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Marx Vs. Weber: A Comparative Analysis

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Karl Marx v. Max Weber: Comparitive Analysis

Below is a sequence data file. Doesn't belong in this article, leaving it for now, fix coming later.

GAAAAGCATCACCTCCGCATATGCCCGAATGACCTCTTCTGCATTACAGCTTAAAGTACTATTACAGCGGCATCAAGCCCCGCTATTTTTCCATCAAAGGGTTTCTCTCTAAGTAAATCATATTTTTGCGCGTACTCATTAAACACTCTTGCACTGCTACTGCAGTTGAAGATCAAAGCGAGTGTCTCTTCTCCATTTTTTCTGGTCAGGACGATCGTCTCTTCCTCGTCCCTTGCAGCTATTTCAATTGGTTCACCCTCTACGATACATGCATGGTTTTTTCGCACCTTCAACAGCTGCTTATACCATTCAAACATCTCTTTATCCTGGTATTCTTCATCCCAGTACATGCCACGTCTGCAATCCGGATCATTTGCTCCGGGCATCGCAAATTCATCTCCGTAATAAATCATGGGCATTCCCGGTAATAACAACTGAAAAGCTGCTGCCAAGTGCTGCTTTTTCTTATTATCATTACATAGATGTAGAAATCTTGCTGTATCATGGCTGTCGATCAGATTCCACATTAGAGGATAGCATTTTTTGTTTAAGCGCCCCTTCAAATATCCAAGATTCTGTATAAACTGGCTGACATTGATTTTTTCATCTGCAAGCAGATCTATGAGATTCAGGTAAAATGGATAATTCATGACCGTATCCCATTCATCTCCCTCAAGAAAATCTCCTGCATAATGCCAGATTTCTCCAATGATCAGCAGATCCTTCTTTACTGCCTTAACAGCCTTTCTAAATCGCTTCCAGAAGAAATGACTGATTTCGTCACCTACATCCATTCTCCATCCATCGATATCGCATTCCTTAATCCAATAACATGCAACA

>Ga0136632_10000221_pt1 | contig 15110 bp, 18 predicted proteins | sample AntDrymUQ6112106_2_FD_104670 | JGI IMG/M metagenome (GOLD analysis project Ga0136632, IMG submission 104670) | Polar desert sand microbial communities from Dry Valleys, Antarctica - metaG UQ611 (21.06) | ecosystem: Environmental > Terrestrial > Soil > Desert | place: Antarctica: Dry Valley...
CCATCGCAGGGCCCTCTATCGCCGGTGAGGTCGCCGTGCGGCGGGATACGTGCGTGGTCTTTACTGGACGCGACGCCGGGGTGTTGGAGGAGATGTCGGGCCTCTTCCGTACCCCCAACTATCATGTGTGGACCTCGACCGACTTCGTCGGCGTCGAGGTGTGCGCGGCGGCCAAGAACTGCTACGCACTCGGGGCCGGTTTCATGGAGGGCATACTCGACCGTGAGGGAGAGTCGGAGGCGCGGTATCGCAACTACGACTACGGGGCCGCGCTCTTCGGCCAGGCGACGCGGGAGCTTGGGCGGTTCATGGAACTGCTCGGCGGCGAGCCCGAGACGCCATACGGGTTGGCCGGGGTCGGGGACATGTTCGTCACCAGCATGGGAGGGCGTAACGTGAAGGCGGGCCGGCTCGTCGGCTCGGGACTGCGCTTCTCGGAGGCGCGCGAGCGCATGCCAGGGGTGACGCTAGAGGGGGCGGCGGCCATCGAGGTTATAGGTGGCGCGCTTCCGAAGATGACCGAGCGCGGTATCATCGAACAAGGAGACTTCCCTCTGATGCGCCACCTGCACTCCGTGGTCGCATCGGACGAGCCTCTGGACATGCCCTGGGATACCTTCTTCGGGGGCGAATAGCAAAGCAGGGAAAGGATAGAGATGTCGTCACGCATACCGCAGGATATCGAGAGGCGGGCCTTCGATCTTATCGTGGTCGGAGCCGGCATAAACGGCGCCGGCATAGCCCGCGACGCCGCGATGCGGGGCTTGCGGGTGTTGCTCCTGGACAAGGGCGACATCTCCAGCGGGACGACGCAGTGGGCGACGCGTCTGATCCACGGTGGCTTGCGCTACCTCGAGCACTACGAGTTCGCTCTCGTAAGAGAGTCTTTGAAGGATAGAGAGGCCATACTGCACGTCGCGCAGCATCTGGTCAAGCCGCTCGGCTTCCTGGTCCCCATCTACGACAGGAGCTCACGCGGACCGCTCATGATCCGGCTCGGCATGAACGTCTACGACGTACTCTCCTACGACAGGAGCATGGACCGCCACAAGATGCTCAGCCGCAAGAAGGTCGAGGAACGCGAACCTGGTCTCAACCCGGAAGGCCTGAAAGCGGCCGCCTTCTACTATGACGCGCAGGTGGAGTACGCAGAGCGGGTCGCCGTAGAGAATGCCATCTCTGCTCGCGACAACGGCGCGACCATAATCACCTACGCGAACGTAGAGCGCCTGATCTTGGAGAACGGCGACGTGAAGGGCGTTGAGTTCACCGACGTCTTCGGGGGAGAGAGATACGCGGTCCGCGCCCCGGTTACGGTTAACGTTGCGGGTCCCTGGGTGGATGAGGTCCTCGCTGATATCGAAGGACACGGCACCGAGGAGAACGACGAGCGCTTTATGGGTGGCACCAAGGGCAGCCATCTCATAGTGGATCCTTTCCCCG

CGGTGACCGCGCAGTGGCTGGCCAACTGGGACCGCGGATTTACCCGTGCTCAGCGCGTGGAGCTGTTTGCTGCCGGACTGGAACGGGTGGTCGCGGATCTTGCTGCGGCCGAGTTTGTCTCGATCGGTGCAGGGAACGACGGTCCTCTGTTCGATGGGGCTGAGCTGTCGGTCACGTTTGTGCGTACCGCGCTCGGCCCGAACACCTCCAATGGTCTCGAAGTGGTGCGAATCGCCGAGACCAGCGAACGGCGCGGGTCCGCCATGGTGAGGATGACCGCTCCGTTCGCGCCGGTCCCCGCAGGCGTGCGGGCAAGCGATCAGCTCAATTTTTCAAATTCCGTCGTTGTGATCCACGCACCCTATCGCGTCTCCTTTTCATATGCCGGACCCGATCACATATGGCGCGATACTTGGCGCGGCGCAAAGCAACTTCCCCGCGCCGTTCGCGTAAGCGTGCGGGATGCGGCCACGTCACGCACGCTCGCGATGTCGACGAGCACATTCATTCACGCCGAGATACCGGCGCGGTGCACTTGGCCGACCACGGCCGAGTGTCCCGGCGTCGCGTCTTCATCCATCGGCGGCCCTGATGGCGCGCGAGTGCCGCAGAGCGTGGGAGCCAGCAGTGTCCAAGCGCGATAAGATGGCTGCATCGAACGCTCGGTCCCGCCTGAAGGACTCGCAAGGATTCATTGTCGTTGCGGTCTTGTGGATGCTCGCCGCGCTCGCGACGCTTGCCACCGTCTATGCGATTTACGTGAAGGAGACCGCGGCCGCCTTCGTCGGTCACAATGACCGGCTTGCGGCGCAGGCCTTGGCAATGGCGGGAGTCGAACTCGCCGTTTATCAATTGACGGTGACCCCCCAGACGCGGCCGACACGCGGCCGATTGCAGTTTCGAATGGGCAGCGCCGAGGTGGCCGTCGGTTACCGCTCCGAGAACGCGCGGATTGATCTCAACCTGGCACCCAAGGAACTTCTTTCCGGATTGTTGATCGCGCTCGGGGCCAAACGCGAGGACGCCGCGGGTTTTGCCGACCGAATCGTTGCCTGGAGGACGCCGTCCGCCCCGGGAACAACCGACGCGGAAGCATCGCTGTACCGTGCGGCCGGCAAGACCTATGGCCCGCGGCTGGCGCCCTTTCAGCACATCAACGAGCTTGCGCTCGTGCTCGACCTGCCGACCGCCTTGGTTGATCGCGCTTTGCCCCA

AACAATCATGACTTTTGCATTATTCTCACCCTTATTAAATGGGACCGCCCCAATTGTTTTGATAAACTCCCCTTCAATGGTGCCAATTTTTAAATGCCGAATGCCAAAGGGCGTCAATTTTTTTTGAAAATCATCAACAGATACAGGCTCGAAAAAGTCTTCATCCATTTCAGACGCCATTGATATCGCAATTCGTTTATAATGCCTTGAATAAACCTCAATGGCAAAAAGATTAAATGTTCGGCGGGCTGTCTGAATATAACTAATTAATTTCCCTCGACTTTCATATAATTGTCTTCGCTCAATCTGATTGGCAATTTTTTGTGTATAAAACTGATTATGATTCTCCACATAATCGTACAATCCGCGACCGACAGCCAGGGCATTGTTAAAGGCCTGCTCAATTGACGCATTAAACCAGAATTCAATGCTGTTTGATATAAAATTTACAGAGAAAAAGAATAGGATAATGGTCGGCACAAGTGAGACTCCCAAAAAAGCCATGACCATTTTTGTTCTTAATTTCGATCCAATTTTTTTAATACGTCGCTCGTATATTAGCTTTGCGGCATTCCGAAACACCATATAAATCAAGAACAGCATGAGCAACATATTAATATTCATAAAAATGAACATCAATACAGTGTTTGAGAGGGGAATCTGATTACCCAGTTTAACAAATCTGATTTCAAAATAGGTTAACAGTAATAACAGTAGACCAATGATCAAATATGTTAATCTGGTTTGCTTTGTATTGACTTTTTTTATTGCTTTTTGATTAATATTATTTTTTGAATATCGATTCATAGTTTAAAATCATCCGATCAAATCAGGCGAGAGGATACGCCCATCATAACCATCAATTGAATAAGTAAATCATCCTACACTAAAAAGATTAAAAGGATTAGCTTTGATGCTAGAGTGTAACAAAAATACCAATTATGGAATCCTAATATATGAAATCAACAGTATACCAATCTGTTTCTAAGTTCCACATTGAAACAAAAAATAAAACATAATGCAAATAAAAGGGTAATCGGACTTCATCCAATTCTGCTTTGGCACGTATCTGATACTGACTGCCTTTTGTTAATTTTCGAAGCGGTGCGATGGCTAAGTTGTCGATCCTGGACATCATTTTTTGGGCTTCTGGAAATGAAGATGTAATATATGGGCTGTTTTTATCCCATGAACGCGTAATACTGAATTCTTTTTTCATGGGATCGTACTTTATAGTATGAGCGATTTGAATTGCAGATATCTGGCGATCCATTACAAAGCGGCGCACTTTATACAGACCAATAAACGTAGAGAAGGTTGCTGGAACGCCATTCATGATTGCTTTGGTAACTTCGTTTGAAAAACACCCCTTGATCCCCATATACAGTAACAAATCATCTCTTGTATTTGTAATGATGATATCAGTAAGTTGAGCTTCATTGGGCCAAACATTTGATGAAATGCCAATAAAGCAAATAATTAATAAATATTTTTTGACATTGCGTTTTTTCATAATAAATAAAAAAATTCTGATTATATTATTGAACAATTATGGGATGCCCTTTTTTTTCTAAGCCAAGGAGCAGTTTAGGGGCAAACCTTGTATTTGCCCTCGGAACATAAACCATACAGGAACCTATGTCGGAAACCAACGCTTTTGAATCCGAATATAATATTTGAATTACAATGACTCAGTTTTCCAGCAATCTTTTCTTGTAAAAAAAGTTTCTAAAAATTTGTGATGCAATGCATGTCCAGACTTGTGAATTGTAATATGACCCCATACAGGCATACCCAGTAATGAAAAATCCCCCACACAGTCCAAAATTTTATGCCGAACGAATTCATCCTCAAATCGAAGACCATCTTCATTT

C. Wright Mills places both Weber and Marx in the great tradition of what he calls the "sociological imagination" a quality that "enables us to grasp both history biography and the relationship between the two within society". (Mills, 12) In other words both theorists were dealing with the individual and society not either one to the exclusion of the other. Mills further writes that both Marx and Weber are in that tradition of sociological theorizing that leans towards sociology as "a theory of history,"(Mills, 30) sociology as (in this tradition) an encyclopedic endeavour, concerned with the whole of man's social life. Thus these two giants of sociology have a considerable amount in common but how do they differ? Karl Marx and his sociological theories have proven invaluable to sociological thinkers throughout history, as many who followed would use Marxist theories as a foundation on which to build their own, including Max Weber. However, this is not to say that influential thinkers such as Weber did not develop their own theoretical practices and ideals regarding society and the individual, in fact, Weber's work, though influenced by Marxist thought, would bring him to conclusions that differed greatly from that of Karl Marx. Max Weber, a Germany political economist would become a man later proclaimed as one of the "fathers of sociology" focused mostly on the influence of religion on society, however also wrote influential work in the fields of economics and politics, which had extremely large affects on his sociological theories. Though appreciative of Marx's theoretical formulations, Weber also became highly critical of the Austrian thinker. Like Marx, Weber had a wide ranging set of interests: politics, history, language, religion, law, economics, and administration, in addition to sociology. His historical and economic analysis does not provide as elaborate or as systematic a model of capitalism and capitalist development as does that of Marx. But the scope of his analysis ranges more widely than that of Marx; is examines broad historical changes, the origins of capitalism, the development of capitalism, political issues, the nature of a future society, and concepts and approaches that Marx paid less attention to; religion, ideas, values, meaning, and social action. Marx as a sociologist saw society as in a constantly evolving state of conflict. This conflict is between classes. Classes determined primarily by their position relative to the means of production or the way of making a living. "The first historical act is the production of material life itself" (Marx, 60). The evolution of this conflict between the classes follows a dialectical pattern and for Marx this was the pattern of history. Marx's vision of history goes from the domestication of animals and a very limited division of labour wherein there was a common relationship to the means of production and therefore a classless society , through increasing complexity and division of labour to the creation of antagonistic classes. It is a fundamentally, but not exclusively, economic analysis . All aspects of society; law, art, religion, cannot be reduced to economics but that economic relationship to the means of production is at the root of Marx analysis. Society is not a collection of individuals for Marx. The individual and individual aspects of society can only be understood in relation to the whole. The ideological implications of this analysis for twentieth century communism were destructive of freedom and many, many lives. The power the analysis generated through its collective empowerment of many disenfranchised was also intensely liberating. Marx based much of his beliefs on one of the foundations of his work, a theory known as "Historical Materialism". The most basic assumption in historical materialism being that social activity is profoundly influenced by the material problems of producing food, clothing, and shelter in order to stay alive, or simply continue to exist. (Layder, 35) This theory illustrates Marx's belief that social activity revolves around the way in which society produces goods in order to survive. When Marx speaks of social production, he refers to the way by which we produce things. For him it is the concrete, material social production that determines the ideas that circulate in society. In other words, for Marx, material determines ideas. Marx, and comparatively